1 This text, a true and heartrending revision of the history of art, is not recommended for persons with an artistic sensibility, and particularly not for any artists unduly cited or neglected. 2 By “shoddy” (a colloquial term but not really a pejorative one), I mean all works of art the traces of whose fabrication are intentionally visible (when they are not themselves the “subject” of the work), such as irregular brushstrokes, paint drips, gaps, etc., for paintings, or irregular scissor marks, handprints, awkward assemblages, etc., for sculptures. Which means that “the shoddy” is imprecise as a matter of principle, that it cherishes means of fabrication that amplify the irregularities of manual work, and that it thus abhors any tool, principle, or system that guides, corrects, or replaces the hand. What a pleasure it is to recall, on this note, Filliou’s wonderful and utterly true variations on “well done, not done, poorly done.” 3 Like Dada, Surrealism, Nouveau Réalisme, Pop art, or Hyperrealism, which all, at one moment or another in their existence, plagiarized or appropriated “great painting,” consumer objects, ads, comics, photography, etc. 4 Kinetic Op art was perhaps the only one of these movements to be a market force since its inception (for which it would later pay dearly). 5 This enumeration is far from exhaustive, of course: it does not mention, for instance, (more or less unified) groups such as GRAV, Gruppo N, Gruppo T, B.M.P. T., artists using photography or computers, and also individuals difficult to classify in a given school, such as (among many others, and cited here by “age group”) Balla, Brancusi, L.ger, Herbin, Arp, Gris, Albers, Taeuber-Arp, Strzemiński, Reinhardt, Honegger, Artschwager, Hill, Castellani, Haacke, Mangold, Ruthenbeck, Dekkers, J. P. Raynaud, Brown, Palermo, etc., nor does it mention artists who first made “shoddy” work and then went on to make “shipshape” work, like Mondrian, or first “shipshape” work and then “shoddy” work, like Stella, or “shoddy” work and “shipshape” work at the same time, like Sol LeWitt, or “almost shipshape” work all the time, like Barnett Newman, etc. 6 “Less-thanzero,” as Raymond Devos has so justly noted, is “at least something,” which is to say just enough to qualify as such: for instance the “sculptures” of Duchamp, Kosuth, or Lavier, or the “paintings” of Yves Klein, Ryman, or Toroni. That is, works that appear so simple that they may give the impression of containing nothing more than one idea or one arbitrary decision, which is of course false. In 1980 I calculated (using an eminently contestable homemade system) that, in one of my “less-than-zero” paintings from 1953, 16 carr.s, I had in reality made eleven subjective decisions (length, width, and depth of the painting; color, thickness, and number of lines, etc.). For some painters with generous natures (Chagall, De Kooning, Schnabel, etc.), the tally would extend easily into the millions. For Mondrian, it goes from fortysomething to only thirteen (for his two-line composition from 1931). For Rutault, a great specialist in the economy of decision-making and in eliciting collector participation, it is not rare to find only two. Finally, for the all-category champion, Duchamp, we get no further than a single decision for the ready-mades as well as for his decision to stop painting; one can even imagine that he attained zero at the moment that he decided to stop without having begun again. 7 This confirmation can be observed in spite of (and by way of) all the culs-de-sac that have punctuated the history of the “less-than-zero,” from the rock-solid culs-de-sac of Dada and De Stijl to the fissure-free culs-de-sac of Minimalism and of B.M.P. T., and finally to the vicious culs-de-sac of Conceptual art, to arrive at the current and quite diverse blossoming of Knoebel, Armleder, Charlton, Lavier, Vermeiren, Bourget, Perrodin, Verjux, Halley, Taaffe (two oft-debated specimens that are nonetheless typical of the American species), etc. There are also, of course, certain pitfalls along the inexorable progression from the “shipshape” to the “less-than-zero,” such as for instance the pit of Baroque trompe l’oeil into which Kinetic Op art fell. 8 The Fontanas, M. Louis, Schoonhoven, Beuys, Twombly, Ryman, Long, etc., who in fact are often close to those of us who constitute the “shipshape” of the “lessthan- zero.” 9 The Dubuffets, De Kooning, Pollock, Tinguely, Stella (Baroque era), Kiefer, Schnabel, etc. 10 Like the newly Fauvist Germans, the ephemerally avant-garde Italians, the freely figurative French, and the eclectically Baroque or graffitist Americans. 11 These standardized formats—figure, landscape, seascape—were used systematically by Rutault (in his “definition/method”) as ready-made rectangles cleared of all figuration. “In no case does the format represent that which will appear there; it prefigures it.” On the other hand, for me, hyper-figurative painter (occasionally with conviction), it is not the same, and the “120 landscape” represents not a 114 x 195 cm rectangle but all landscapes. 12 See and read La dans les spasmes, catalogue no. 15 (Le consortium, Dijon, 1986). 13 Not to forget, of course, that Seurat and Mondrian had already courageously wrested this genre from the hands of the Impressionists. 14 Not to forget, among others, Picabia’s frames (the marvelous Danse de Saint-Guy!), Vermeiren’s pedestals, and Bourget’s frames and pedestals. 15 We may also consider these culs-de-sac to be the ideal spaces for brilliant and savvy picnickers (read “Du spectateur au spectateur ou l’art d.baller son pique-nique,” Morellet [Cholet, 1971] ).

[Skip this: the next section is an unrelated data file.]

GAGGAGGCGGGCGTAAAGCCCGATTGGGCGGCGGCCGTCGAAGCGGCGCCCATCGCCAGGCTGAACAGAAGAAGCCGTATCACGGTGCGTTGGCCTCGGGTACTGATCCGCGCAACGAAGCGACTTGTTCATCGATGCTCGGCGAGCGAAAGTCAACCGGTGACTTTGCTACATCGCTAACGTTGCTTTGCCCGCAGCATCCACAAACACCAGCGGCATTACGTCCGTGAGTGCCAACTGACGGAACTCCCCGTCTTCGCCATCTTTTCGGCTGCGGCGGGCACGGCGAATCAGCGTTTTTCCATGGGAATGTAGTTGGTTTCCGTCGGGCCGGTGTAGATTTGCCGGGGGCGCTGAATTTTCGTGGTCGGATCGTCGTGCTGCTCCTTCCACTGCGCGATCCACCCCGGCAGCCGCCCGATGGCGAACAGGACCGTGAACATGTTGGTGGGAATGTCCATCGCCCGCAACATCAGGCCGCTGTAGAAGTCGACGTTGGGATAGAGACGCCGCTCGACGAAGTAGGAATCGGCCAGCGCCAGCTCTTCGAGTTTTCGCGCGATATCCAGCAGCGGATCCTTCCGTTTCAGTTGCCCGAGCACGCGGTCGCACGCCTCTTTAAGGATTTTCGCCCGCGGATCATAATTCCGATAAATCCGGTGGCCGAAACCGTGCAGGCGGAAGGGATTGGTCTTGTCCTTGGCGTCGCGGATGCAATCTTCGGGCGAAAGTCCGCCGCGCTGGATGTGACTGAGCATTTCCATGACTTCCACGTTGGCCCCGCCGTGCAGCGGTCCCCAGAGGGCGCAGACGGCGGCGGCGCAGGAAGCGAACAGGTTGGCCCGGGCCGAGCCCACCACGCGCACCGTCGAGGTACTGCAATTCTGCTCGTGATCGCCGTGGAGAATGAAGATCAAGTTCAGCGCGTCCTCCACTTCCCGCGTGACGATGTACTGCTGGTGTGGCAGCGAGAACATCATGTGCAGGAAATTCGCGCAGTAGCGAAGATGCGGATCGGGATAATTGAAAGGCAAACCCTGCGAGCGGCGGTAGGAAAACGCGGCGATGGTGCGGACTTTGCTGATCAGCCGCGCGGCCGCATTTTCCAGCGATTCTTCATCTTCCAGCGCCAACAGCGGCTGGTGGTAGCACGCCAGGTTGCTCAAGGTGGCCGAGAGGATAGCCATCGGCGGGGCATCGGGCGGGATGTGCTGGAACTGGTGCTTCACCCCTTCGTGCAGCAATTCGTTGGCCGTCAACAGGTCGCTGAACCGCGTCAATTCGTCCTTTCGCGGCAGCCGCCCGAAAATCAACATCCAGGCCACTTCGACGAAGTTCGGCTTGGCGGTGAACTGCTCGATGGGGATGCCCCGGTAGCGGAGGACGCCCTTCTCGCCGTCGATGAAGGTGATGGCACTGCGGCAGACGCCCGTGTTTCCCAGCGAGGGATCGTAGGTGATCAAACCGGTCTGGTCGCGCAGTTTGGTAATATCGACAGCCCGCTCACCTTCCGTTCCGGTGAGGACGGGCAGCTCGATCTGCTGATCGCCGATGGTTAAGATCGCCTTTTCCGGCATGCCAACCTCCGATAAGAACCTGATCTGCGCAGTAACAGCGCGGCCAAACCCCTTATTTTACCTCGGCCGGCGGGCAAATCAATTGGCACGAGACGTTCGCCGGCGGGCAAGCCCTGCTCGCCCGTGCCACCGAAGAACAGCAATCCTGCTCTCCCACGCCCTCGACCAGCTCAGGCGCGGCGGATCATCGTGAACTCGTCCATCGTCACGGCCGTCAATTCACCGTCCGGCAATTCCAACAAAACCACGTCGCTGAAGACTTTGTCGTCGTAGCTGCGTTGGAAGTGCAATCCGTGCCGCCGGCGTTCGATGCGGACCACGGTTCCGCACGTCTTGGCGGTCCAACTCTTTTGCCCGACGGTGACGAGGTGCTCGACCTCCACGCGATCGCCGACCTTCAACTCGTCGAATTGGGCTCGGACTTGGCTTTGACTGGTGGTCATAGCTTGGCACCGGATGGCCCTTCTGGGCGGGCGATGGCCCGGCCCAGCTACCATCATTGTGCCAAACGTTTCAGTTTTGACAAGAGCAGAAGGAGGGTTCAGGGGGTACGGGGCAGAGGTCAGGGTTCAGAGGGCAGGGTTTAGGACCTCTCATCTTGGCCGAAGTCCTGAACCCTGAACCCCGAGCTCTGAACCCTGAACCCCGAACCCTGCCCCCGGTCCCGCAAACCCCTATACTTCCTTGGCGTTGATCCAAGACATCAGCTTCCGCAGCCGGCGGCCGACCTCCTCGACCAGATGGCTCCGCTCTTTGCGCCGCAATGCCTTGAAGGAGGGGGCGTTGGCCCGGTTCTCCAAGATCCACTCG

Translated by Daniel Levin Becker. © Dia Art Foundation. English translation originally published in Béatrice Gross with Stephen Hoban, eds., François Morellet (New York: Dia Art Foundation, 2019), p. 212-213. Originally published as “Le ‘mal foutu’ et le ‘moins que rien’” in François Morellet (Paris: Galerie Liliane et Michel Durand- Dessert; Dunkerque, France: Ecole régionale des beaux-arts, 1988), pp. 22–23.